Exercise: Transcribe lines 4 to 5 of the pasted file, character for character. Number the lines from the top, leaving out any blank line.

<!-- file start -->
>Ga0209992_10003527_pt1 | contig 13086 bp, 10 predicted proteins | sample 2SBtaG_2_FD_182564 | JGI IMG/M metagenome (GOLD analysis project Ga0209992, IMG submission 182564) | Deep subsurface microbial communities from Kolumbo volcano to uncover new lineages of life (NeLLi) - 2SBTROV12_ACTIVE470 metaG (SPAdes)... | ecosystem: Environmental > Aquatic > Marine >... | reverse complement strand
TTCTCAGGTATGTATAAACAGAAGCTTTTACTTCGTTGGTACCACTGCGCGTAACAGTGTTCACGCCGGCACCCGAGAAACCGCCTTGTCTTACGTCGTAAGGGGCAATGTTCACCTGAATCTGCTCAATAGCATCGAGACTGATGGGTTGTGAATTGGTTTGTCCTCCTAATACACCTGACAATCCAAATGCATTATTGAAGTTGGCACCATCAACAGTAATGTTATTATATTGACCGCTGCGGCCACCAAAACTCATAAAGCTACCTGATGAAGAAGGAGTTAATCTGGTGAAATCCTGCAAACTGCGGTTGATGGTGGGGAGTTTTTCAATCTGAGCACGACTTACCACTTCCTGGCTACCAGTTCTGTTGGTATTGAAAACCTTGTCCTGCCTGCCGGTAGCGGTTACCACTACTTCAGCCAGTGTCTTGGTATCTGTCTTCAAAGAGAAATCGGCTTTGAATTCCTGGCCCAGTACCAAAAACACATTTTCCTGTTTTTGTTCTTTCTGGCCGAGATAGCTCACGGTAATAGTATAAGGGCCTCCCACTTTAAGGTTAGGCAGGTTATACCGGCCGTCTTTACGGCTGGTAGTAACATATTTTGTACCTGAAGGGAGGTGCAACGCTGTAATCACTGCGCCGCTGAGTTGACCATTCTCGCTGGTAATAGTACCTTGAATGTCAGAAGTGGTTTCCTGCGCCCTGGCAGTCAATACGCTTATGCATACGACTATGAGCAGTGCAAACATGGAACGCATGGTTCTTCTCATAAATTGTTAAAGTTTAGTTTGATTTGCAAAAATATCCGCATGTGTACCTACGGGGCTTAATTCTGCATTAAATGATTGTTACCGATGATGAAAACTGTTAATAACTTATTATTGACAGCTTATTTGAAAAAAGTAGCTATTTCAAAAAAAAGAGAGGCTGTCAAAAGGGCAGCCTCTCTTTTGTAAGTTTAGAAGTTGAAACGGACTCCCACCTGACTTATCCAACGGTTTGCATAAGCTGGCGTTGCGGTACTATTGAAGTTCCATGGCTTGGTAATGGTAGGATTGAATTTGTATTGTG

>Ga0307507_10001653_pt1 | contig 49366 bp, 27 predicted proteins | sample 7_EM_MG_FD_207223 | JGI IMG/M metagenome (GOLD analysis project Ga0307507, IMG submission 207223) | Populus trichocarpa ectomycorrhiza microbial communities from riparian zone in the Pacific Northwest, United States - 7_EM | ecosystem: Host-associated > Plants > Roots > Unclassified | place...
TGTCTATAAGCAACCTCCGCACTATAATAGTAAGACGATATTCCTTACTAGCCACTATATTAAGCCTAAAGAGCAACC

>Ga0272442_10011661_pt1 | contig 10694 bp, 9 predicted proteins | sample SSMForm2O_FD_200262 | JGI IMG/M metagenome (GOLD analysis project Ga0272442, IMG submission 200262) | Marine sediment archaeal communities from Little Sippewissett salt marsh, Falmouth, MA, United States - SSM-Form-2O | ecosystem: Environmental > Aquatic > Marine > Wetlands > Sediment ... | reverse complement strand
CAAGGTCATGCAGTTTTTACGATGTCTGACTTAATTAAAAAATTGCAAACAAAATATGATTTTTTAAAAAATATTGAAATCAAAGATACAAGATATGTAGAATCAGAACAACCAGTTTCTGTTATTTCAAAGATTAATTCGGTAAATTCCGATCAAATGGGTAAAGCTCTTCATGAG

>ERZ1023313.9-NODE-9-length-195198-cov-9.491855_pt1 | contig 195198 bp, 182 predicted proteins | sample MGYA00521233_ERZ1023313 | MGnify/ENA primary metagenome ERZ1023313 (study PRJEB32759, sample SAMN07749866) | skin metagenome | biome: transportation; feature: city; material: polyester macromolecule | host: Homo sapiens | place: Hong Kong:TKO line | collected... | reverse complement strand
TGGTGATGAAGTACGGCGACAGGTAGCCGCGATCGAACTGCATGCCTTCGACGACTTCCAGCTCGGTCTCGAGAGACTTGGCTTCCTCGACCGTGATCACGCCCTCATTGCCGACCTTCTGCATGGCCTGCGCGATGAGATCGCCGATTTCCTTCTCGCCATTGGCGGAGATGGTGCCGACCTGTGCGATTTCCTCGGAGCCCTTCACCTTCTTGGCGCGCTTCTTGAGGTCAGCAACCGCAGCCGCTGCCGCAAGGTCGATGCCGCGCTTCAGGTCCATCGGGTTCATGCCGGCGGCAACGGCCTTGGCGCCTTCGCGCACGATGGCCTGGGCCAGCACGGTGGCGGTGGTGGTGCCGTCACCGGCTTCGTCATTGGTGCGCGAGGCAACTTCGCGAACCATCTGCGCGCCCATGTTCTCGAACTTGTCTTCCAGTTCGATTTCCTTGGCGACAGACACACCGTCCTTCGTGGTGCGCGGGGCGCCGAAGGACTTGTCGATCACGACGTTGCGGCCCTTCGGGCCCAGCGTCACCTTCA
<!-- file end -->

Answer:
TGTCTATAAGCAACCTCCGCACTATAATAGTAAGACGATATTCCTTACTAGCCACTATATTAAGCCTAAAGAGCAACC

>Ga0272442_10011661_pt1 | contig 10694 bp, 9 predicted proteins | sample SSMForm2O_FD_200262 | JGI IMG/M metagenome (GOLD analysis project Ga0272442, IMG submission 200262) | Marine sediment archaeal communities from Little Sippewissett salt marsh, Falmouth, MA, United States - SSM-Form-2O | ecosystem: Environmental > Aquatic > Marine > Wetlands > Sediment ... | reverse complement strand